This picture of little Honor Marie Warren and her brown doll got us thinking…
For years, the debate has gone on that playing with dolls that look like her can greatly boost a little girl’s self-esteem. Honor’s parents, reluctant Latina Jessica Alba and her half-Black husband Cash Warren, made sure to get their daughter a doll that looks like how she’ll grow up to be…
But some folks, like the people behind the Black Baby Doll Project, say even the Brown/Black Barbie doll doesn’t quite do the trick every time.
The project, which is in its 13th year, has collected more than 300 dolls, including Barbies, Kenya dolls and professional dolls. The Rev. Andrea Cornett-Scott has some caveats, though, about the types of dolls they accept.
Tattoos, piercings, a ton of makeup drawn on and skimpy clothes are some of the automatic disqualifiers for the dolls. They are supposed to model average black girls and women, Cornett-Scott said. Another big requirement, and a harder one to meet, is finding dolls that have authentic black features.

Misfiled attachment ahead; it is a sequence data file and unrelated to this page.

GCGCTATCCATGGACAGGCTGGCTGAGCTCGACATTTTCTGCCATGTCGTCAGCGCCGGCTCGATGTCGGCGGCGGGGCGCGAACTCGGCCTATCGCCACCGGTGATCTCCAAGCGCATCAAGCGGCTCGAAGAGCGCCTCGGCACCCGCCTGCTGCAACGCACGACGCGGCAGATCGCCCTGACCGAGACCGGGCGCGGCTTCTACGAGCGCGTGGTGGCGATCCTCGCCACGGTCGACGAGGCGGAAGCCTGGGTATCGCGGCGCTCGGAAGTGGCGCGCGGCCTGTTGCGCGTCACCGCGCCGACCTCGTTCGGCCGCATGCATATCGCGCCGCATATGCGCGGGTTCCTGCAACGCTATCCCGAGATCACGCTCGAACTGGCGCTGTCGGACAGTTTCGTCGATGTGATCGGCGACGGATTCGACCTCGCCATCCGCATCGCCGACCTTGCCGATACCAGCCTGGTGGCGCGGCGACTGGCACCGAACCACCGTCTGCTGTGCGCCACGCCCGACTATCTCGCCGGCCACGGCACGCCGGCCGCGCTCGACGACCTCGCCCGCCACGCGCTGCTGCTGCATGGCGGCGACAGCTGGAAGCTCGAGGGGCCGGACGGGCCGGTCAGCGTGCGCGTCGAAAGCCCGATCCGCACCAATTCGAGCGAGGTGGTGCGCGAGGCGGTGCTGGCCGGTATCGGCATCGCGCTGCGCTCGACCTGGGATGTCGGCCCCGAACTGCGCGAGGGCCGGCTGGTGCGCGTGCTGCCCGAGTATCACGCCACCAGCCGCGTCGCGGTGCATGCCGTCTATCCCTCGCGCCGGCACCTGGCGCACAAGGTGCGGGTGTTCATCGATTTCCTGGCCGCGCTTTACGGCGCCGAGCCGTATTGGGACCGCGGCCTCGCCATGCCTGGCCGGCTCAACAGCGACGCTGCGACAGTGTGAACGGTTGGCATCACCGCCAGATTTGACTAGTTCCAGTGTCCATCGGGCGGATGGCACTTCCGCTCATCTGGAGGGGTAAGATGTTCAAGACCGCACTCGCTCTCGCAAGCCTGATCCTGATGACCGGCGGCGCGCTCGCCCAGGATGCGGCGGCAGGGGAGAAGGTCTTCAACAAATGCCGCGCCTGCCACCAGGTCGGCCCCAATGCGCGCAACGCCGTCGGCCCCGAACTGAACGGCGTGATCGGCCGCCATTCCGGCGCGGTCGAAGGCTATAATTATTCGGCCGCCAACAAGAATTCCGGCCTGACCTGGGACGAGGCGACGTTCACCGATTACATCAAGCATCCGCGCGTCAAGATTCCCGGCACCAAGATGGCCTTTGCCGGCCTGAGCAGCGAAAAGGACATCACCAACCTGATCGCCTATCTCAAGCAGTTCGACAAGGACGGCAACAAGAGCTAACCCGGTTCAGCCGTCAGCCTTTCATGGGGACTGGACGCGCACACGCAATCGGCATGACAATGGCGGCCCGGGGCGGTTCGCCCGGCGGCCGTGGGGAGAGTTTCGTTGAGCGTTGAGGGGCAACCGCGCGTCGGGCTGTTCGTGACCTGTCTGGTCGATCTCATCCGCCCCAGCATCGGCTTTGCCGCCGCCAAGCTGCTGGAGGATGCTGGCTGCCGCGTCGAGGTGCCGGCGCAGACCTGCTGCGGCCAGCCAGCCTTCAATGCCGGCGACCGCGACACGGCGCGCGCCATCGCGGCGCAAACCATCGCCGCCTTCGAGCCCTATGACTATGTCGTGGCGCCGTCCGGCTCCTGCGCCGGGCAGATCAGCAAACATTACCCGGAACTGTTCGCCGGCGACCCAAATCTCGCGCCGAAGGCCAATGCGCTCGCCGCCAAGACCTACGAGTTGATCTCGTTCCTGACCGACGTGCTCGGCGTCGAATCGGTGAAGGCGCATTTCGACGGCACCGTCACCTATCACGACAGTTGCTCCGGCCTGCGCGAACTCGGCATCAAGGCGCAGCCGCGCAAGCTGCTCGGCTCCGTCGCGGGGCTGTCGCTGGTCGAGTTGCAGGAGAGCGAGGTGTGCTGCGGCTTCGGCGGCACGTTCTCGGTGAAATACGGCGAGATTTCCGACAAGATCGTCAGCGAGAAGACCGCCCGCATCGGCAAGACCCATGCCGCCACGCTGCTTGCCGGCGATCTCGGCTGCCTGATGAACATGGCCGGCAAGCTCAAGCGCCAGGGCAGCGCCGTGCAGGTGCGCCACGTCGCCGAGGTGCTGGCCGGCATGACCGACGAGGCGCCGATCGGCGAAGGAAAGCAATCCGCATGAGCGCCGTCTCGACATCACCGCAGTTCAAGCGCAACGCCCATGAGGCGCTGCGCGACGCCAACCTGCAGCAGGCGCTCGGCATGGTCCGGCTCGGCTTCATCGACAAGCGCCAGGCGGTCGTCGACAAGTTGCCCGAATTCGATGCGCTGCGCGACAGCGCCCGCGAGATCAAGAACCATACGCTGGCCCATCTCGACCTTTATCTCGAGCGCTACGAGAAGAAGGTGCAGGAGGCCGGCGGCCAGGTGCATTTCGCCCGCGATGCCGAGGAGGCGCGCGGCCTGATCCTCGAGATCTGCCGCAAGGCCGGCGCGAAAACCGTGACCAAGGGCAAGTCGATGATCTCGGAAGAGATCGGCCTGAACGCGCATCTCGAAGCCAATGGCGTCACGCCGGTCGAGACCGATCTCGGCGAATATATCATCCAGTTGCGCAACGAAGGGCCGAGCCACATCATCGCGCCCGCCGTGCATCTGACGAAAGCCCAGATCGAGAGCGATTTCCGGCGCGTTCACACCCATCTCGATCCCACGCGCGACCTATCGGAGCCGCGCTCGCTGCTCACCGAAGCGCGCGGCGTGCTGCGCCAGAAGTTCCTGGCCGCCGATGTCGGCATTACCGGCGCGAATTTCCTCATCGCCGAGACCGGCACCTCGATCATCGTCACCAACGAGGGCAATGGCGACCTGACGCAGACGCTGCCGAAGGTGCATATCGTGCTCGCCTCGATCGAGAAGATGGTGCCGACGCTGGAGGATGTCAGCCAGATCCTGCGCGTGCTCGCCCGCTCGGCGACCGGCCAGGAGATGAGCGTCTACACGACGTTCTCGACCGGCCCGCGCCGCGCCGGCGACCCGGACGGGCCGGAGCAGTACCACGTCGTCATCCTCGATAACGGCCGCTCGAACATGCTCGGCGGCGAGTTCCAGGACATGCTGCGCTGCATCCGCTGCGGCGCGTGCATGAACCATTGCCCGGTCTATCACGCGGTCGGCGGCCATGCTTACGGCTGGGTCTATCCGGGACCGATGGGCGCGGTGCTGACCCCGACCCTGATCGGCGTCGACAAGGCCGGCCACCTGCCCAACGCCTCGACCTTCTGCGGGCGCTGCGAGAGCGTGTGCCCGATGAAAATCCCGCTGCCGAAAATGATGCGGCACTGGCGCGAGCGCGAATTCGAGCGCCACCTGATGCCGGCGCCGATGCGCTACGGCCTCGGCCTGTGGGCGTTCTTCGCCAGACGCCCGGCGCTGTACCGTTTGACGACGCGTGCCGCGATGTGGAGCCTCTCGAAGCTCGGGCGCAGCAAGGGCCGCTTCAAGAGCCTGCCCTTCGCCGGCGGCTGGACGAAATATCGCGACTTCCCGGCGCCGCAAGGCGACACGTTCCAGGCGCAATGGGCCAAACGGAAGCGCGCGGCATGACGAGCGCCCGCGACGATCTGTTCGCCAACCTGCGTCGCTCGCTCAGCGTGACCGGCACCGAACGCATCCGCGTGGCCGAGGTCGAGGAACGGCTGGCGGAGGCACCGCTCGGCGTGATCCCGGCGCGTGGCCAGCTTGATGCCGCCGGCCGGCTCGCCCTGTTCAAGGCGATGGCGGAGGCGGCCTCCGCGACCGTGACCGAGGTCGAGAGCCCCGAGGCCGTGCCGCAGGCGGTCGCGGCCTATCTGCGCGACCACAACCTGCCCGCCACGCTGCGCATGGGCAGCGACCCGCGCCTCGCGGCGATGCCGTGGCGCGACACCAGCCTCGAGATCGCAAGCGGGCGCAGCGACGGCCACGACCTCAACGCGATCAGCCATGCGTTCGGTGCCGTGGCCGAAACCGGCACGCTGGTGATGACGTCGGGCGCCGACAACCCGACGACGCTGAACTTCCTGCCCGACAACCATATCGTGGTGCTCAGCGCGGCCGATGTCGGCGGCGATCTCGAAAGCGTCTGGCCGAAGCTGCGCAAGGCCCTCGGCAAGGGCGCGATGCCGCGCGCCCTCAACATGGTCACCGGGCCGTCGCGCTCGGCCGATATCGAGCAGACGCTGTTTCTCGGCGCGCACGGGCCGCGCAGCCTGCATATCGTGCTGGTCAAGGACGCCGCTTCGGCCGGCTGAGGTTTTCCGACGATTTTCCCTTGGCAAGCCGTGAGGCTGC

She held up three examples. The first, a doll with dark brown skin and a short bob, the next with braided hair and glasses, and the last with curls and full lips.
“We don’t want dolls that look like white dolls that have been painted black,” Scott said.
Every young black girl should have a doll that looks like she does, Scott said. “We want them to think ‘this doll is beautiful, and it looks like me.”
One participant in the program took it one step further.
“It doesn’t just make us proud of who we are, but accepting of other cultures because we have pride in our own,” Shaw said.
Do you think a young girl’s self-esteem and acceptance of other cultures is boosted by playing with dolls who look like her? Or are we grown ups making way to big of a deal about it all?